Farmers have already started planting young saplings as part of the National Trust’s commitment to establishing 20 million new trees by 2030.
The trust believed the strategy would help prevent flooding and fight climate change, but said it was essential the trees took root ‘in the right places’, after some organisations raised fears about farmland effectively being taken out of production.
Despite facing £200m in losses due to the Covid-19 pandemic, the trust has already planted 60,000 trees over recent months and has identified sites which would take another 1.5m trees over the next five years.
Jonty Brunyee, a tenant on the 1,618-hectare Sherborne Park Estate in Gloucestershire, is working with the trust to plant 9,000 trees and shrubs across 3.2ha of land to create a more diverse habitat to benefit both nature and livestock.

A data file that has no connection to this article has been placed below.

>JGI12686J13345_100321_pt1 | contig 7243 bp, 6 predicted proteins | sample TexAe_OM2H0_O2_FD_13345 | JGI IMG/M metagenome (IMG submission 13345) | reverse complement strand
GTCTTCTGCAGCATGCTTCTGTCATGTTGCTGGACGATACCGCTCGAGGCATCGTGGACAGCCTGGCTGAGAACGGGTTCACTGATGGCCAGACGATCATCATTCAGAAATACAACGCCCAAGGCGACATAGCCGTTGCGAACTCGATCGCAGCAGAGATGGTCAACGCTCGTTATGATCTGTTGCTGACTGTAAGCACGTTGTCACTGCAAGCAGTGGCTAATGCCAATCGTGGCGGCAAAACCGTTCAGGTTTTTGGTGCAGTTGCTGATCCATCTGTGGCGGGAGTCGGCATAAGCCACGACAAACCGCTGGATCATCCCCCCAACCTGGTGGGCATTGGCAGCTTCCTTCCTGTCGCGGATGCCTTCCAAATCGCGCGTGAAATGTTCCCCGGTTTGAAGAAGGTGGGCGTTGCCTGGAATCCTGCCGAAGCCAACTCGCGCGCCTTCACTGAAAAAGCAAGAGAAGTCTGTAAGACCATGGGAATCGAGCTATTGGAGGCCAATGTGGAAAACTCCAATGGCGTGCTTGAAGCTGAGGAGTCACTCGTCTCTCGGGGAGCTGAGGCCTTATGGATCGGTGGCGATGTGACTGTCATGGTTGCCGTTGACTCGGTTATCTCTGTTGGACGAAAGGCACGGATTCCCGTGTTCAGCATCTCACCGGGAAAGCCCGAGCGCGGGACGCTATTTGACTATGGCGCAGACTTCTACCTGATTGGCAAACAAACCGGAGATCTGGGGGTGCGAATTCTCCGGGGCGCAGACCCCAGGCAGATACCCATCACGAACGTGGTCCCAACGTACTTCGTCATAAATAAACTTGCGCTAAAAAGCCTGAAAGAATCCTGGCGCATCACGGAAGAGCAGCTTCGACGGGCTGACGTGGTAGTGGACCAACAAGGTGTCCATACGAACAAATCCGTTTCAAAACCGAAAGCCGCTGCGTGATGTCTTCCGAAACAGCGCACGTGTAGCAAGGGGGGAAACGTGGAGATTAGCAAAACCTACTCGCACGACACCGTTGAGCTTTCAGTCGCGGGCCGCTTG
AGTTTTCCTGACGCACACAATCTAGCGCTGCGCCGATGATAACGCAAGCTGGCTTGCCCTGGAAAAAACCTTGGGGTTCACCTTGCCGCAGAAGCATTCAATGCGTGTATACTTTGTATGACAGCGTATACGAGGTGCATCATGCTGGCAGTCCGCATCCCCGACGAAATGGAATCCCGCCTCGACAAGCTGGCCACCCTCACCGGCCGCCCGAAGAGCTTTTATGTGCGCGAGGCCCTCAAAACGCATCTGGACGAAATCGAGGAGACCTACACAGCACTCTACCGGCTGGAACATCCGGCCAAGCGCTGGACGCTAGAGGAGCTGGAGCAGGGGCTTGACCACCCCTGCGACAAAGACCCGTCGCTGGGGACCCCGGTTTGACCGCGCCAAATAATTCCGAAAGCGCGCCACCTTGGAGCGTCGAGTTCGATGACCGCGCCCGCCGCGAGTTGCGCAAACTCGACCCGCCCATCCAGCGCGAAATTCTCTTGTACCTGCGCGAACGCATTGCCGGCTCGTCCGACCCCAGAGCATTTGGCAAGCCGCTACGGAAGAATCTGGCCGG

These include a range of tree species, including oak, beech, lime, field maple, rowan, wild cherry, wild service, wild pear, crab apple, hazel, holly and hawthorn.
Mr Brunyee said: “Tree planting has many benefits for us as farmers. We will have additional shade, shelter and food for our livestock, plus fruit, nuts and berries for human consumption.
“We can coppice some areas for fuel and woodchip in the future too. Planting is one way of moving the business towards net zero, alongside reducing fossil fuel use and better soil and grassland management.”
Mr Brunyee said he had worked with his landlord to ensure the right trees were planted in the right places.
He said: “We should not plant everywhere. We have to consider archaeology, landscape impacts, current wildlife value and food production needs, but all farmers can do their bit.”